Just one year after reaching the Stanley Cup Finals for the first time in franchise history, the Capitals crashed back down to earth. The 1998-99 season was disappointing for the Caps, due in large part to more than 400 man-games missed due to injury.
With 12 games left to play in the season, the Capitals (29-35-6) were nine points out of the eighth and final playoff spot in the Eastern Conference. The NHL trade deadline was fast approaching on March 23, and the Caps, a veteran team loaded with future unrestricted free agents, were a player on the market.
As a potential unrestricted free agent, 38-year-old Dale Hunter, the face of the Capitals, knew that he could be on the move. For Hunter, who had no goals and five assists through the first 50 games of the season, the opportunity to cap a stellar career with a Stanley Cup was closing fast.
Hunter and general manager George McPhee met before the trading deadline, at which point the team captain was offered the opportunity to pick a team to be traded to, or finish his career with the Capitals.
Hunter deferred to McPhee on the team choice, who suggested Colorado as a possible destination. For Hunter, who began his career in the Avalanche organization, the opportunity to join a Cup contender was a welcome one.
“You know, as far back as I can remember, all I ever dreamed about was winning a Stanley Cup,” Hunter said. “I’d love to give it one more try.”
Sure enough, Hunter was dealt to the Avalanche, a team in search of a player who would bring leadership and an edge to their locker room. In return, the Caps received a second-round draft pick.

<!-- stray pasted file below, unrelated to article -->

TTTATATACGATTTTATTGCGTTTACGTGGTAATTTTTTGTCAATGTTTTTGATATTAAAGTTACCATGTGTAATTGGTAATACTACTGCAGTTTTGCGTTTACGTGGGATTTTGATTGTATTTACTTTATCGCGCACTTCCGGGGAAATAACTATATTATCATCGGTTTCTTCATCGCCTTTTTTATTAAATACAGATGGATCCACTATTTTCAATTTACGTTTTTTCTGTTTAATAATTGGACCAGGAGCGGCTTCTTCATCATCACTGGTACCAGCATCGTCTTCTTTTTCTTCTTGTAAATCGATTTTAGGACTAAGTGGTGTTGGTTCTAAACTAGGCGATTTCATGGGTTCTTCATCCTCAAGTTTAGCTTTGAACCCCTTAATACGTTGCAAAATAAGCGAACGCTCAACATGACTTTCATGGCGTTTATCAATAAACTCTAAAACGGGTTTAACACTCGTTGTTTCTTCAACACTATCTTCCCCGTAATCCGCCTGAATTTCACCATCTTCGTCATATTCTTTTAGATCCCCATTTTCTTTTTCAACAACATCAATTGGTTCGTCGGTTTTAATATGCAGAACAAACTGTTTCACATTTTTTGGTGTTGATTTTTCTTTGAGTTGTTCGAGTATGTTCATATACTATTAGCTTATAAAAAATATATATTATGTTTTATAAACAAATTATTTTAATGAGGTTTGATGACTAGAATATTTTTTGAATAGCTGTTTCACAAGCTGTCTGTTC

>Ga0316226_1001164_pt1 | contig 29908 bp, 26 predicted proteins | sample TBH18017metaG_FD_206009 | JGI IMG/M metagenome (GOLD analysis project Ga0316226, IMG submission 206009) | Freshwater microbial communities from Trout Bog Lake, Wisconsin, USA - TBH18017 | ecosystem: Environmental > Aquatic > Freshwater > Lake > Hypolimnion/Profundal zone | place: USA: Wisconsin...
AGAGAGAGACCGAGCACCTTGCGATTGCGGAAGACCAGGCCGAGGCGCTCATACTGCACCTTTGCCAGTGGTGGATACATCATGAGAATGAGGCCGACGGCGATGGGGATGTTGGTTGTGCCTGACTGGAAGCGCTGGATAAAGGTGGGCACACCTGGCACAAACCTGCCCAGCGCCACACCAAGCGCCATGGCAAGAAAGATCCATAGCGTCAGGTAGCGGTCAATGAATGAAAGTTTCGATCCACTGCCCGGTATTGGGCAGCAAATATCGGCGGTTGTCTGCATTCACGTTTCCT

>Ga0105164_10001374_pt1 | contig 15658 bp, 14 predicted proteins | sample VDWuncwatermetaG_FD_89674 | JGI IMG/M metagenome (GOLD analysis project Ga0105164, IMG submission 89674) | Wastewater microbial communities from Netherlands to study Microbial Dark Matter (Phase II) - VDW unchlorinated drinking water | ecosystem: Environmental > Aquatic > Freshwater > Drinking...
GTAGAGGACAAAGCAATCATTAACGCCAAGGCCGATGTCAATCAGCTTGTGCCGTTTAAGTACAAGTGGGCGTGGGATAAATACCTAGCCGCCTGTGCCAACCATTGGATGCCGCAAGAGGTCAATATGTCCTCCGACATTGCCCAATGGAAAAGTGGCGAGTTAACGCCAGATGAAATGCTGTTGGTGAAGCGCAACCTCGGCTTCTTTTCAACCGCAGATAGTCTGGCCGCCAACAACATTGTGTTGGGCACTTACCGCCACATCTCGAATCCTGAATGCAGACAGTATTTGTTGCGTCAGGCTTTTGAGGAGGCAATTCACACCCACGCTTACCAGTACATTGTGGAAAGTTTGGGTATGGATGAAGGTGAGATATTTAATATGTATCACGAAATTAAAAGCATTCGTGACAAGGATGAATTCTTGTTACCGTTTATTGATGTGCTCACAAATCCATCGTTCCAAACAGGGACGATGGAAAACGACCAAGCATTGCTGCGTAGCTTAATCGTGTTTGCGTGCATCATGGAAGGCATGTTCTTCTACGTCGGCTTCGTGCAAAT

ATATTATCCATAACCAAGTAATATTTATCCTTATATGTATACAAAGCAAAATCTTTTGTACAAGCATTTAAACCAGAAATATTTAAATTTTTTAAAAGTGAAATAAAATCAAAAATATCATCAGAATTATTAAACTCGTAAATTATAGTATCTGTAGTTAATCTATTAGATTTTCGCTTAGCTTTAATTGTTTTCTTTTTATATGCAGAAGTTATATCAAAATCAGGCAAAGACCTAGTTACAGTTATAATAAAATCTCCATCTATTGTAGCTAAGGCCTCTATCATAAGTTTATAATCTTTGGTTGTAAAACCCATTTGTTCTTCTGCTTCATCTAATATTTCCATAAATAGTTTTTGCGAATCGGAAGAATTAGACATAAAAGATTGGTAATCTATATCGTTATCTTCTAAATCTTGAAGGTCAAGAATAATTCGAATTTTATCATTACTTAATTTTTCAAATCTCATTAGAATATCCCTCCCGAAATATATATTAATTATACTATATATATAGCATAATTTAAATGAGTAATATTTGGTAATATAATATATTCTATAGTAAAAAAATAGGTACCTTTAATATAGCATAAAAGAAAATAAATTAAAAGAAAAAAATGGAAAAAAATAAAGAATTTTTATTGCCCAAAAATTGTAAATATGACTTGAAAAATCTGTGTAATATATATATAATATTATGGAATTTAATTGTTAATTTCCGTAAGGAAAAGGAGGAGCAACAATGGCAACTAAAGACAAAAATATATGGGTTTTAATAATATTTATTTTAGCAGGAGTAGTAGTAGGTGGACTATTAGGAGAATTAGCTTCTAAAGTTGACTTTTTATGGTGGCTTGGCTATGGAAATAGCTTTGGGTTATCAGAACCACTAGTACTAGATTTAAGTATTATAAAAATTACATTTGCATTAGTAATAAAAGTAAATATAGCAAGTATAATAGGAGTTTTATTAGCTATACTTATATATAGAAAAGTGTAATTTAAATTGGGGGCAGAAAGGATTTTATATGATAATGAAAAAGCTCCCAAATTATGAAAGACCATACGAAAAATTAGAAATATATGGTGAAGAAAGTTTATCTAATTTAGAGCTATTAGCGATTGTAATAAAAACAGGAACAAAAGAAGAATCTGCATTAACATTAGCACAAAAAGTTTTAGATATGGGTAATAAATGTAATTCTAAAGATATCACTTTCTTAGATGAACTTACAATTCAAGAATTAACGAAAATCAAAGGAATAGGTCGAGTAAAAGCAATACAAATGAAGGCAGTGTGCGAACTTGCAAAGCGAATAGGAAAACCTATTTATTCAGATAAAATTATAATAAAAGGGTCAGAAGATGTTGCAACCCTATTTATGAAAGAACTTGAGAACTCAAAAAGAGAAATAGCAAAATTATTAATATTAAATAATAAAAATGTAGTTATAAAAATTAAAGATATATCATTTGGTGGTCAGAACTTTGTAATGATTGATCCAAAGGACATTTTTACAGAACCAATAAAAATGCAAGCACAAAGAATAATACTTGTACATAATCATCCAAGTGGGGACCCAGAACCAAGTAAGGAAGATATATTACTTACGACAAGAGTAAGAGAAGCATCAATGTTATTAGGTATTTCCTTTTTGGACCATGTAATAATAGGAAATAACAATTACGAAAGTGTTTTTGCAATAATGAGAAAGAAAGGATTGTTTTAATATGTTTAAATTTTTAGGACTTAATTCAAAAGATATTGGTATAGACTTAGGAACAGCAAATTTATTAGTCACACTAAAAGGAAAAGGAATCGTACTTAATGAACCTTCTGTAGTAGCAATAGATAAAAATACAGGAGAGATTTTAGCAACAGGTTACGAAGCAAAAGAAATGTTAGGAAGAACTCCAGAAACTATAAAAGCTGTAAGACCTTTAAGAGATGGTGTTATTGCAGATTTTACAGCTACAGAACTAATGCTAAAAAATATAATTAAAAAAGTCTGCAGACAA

“It feels a little empty,” defenseman Calle Johansson said of the trade. “I’m happy for Dale, and since it was his choice to leave, I think it was a classy thing for George (McPhee) to do to send him somewhere he wanted to go. But it’s still hard. He’s one of my best friends, it’s been me and him for 10 years, always rooming together, off the ice, everything.”
Three days after the trade, the Capitals took on the Avalanche in Colorado, where Hunter, paired with Claude Lemieux and Theo Fleury in a line called the “Three Wise Guys,” scored an empty-net goal to seal a 3-1 victory.
“It was real hard,” Hunter said after the game. “The game’s finally over; I can let it go. It’s tough. Those guys are my friends. These were the guys I battled with through the years. To play against them makes it tough.”
The Avalanche would go on to reach the Western Conference Finals, where they would lose in seven games to the Dallas Stars.
For Hunter, it would be his last shot. The center, who spent parts of 12 seasons with the Capitals and eight with the Avalanche/Nordiques, announced his retirement in July of 1999.